• Otter Views: Lightning at Big Jim’s

    by Tom Stevens

    diner-600This time we’re in southern Ohio, where Big Jim Eshelman’s Homestead Restaurant has the $4.95 T-bone special tonight. That’s the steak, salad, two sides, dessert and coffee. It’s the best deal in this part of America. Afterwards you can stand out in the parking lot and watch the hairiest lightning storm since Creation.

    This is not some faraway lightning, flickering and throbbing safely over the hills. This lightning is here, now, turning the sky bug zapper purple, caging Newark, Ohio, in sizzling bolts of incandescence too numerous to count. There! There! There! Look Out!

    It’s a lofty storm, originating at 45,000 feet. The night rumbles and mutters for a hundred square miles as the gods slam back and forth on their bulldozers. Ka-rack! Ka-boom! Ka-wham-wham-wham!!

    Then an eerie stillness; just the patter of warm June rain on asphalt, the hiss of tires speeding past. The lightning fades to a few jittery violet wires in the distance. Maybe the storm is passing over?


    A thunderclap splits the night directly overhead, and the whole sky erupts like a phosphor bomb. The flash stitches jagged lines of fire onto startled retinas; the boom crushes the brain like a pizza box. Inside Big Jim’s, a couple of window seat patrons glance up from their coffees and squint through the blinds. “Gettin’ closer,” one remarks. “That’n sound like it come down over’n Granville.”

    “Yup, I’d guess Granville,” the other replies. “Say, what’re you gonna have for dessert?”

    I can’t believe how blasé they are. My voice rising in panic, I address the room. “Get under the tables!!” I shout. “Lightning’s gonna take us all!”

    Heads lift from chicken fried steaks in a couple of booths, but everybody else goes on eating, talking, and dabbing up sausage gravy with pieces of biscuit. Wearing a look of concern, Big Jim leaves his post at the cash register.

    “Take ‘er easy there, fella,” he says, clapping a meaty hand on my shoulder. “This’s jist a little bitty drizzle. If it’s a storm you want, come back in a couple a months, tornado season. The sky turns green. We’ll get a line a twisters clear acrost the state.”

    “The sky turns green?” I say. My face feels green.

    Big Jim signals a waitress formed entirely of freckles. “Delores, bring this Hay-wine a piece a peanut butter pie.”

    Delores serves me the pie, hands Big Jim a mug of coffee, then departs in a blur of moving spots. “Wow,” I say. “That’s more freckles than I’ve seen on any five people.”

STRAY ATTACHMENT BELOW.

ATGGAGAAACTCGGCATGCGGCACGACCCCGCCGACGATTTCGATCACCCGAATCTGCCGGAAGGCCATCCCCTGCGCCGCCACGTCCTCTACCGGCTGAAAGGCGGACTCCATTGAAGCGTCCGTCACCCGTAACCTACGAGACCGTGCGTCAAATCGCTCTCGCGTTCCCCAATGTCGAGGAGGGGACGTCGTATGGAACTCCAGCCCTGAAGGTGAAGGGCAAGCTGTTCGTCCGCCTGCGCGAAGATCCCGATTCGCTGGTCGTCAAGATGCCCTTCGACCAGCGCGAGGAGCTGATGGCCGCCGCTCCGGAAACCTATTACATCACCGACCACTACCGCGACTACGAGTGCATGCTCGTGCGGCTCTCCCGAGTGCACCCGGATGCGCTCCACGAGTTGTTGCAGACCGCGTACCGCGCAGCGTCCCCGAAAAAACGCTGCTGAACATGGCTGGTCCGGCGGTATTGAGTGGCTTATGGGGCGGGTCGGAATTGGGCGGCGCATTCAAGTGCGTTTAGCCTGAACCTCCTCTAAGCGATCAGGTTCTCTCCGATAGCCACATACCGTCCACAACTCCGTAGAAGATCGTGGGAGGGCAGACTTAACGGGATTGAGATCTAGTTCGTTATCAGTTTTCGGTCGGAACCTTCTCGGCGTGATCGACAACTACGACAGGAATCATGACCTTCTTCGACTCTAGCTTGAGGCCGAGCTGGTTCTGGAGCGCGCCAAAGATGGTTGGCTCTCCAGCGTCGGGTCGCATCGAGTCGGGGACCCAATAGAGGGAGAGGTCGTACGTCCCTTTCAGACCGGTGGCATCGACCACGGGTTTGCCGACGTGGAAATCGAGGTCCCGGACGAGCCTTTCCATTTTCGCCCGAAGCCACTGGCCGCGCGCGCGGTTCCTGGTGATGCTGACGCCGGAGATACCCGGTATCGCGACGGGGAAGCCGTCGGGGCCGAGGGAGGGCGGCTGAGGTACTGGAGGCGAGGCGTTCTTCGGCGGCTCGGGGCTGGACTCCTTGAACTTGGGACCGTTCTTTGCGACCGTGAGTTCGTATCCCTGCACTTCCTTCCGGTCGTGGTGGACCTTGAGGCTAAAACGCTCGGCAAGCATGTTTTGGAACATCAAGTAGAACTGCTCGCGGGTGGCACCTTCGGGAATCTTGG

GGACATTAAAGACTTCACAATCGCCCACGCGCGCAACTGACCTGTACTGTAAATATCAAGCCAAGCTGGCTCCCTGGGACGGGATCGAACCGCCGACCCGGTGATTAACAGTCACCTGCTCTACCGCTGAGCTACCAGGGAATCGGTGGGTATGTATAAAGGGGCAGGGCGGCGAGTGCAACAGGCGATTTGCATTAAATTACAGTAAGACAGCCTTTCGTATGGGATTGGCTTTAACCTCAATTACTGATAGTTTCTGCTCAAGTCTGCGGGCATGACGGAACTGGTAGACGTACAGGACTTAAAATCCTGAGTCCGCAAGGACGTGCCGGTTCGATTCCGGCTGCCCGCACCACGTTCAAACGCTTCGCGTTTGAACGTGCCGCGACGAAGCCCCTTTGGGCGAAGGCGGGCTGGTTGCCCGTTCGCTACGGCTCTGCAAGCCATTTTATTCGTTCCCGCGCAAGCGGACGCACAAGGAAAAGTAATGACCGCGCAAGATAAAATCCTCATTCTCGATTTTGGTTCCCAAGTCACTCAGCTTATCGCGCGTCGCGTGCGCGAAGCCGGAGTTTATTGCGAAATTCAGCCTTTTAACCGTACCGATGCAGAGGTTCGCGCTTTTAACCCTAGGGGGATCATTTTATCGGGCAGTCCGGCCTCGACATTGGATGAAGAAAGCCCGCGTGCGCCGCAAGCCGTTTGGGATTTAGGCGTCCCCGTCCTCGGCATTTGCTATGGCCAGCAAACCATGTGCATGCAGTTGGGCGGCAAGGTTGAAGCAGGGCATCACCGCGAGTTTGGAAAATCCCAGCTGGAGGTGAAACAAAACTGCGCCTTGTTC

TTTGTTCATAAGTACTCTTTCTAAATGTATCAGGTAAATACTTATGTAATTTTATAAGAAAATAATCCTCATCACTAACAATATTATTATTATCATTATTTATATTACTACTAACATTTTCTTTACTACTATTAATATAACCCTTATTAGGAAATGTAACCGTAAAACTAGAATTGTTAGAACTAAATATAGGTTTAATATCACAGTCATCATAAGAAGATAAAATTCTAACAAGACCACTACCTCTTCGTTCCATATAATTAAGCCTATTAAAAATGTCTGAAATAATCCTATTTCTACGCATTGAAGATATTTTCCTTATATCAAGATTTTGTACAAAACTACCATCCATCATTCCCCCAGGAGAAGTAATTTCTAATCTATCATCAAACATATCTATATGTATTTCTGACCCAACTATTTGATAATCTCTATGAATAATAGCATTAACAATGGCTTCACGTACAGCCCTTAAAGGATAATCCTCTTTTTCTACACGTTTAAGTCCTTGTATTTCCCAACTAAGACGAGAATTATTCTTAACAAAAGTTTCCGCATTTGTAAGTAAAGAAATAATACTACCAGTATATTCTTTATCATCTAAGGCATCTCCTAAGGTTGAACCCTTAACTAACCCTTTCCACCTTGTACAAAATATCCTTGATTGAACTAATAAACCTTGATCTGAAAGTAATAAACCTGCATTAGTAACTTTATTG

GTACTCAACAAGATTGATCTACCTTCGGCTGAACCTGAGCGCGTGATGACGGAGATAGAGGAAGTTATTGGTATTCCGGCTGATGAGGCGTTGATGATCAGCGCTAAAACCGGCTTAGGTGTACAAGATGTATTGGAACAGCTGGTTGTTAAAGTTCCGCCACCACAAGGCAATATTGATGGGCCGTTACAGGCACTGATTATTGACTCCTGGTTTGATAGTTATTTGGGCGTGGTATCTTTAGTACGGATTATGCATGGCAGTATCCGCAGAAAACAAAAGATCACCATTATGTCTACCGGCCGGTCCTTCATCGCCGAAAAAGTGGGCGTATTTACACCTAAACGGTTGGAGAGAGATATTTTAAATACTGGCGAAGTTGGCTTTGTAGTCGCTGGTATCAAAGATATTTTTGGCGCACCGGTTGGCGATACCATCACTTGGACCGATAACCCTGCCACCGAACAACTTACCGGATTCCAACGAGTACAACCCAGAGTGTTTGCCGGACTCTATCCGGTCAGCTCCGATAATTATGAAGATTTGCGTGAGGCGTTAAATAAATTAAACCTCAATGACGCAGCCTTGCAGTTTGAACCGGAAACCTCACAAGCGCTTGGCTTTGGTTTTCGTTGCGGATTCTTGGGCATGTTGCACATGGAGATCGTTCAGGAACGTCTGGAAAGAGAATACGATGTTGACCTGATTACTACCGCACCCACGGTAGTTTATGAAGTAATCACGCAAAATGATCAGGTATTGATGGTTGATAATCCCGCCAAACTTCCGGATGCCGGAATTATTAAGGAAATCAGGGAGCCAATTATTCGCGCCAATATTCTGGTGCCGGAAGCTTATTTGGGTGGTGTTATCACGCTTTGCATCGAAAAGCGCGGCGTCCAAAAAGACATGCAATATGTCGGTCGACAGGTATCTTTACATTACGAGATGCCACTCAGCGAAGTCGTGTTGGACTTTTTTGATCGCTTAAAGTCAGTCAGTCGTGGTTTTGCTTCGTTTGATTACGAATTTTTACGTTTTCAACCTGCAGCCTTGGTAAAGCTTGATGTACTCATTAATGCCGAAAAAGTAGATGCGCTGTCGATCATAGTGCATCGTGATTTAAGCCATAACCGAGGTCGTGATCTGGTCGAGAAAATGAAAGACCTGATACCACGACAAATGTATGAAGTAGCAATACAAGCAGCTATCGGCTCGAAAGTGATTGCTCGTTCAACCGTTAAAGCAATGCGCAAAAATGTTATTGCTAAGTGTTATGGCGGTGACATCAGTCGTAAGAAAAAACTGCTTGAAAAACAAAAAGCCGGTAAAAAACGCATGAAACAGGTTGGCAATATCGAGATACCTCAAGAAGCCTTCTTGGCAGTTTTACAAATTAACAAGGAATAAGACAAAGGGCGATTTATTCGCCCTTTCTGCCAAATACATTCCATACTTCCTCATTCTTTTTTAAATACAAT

“Lightnin’ did that,” he says, his voice hushed and respectful. “Put all those spots on her. But at least she survived.”

    “How horrible!” I say, taking a bite of peanut butter pie.

    “That pie horrible?” he asks. “Maybe you need some cinnamon ice cream on that.” He starts to signal for Delores again, but I’m able to catch his arm.

    “Gnoke . . . kpie’th fine,” I manage. “Weewee fine, fankth. Buh gubbaha dum waddah? Tmaw gudass waddah?”

    “Delores, could we have a glass of water over here please? Forgot we had a first-timer on the peanut butter pie.”

    I guzzle the water gratefully, then smile up at the ever-shifting connect-the-dots puzzle that is Delores. “Did you really get hit by lightning?”

    “Naw!” she laughs. “He tell you that? He’s such a big larr. I got these freckles at Waikiki.”

    “My cousin J.J. got hit by lightnin’ once, when we was kids,” Big Jim offers, forking up a piece of my pie. He chews sorrowfully.

    “Once?” I ask.

    lightning by kelly“Yup, once was enough. It kilt him, sure enough. We was standin’ in the school yard, waitin’ fer the bus. Rain and thunder was all around, but we didn’t take notice of it, bein’ kids. J.J. had a big cowboy belt buckle on that day. The bus pulled in and we started to run fer it. Halfway acrost the yard, a lightnin’ bolt hit that buckle and blew the shoe right off his foot. Died ‘fore they could get ‘im to the hospital.”

    What do you say at a time like that? I’m sorry your cousin got hit by lightning, have some more pie? I just stare sadly out the window. There’s lightning where I come from, but it doesn’t blow people out of their shoes. It just stays up in the sky where it belongs, pulsing rhythmically like one of those fake fireplaces in a Santa Barbara motel.

    When we were kids, nobody told us to watch out for lighting. In fact, on stormy days, our poor distracted mother wanted us to play outside. “You boys go out and play in the lightning,” she used to shout, surveying the carnage of some Tinker-Toy war. “And wear your cowboy belts!”

    posted to Cedar Street Times on October 3, 2013

    Topics: Otter Views


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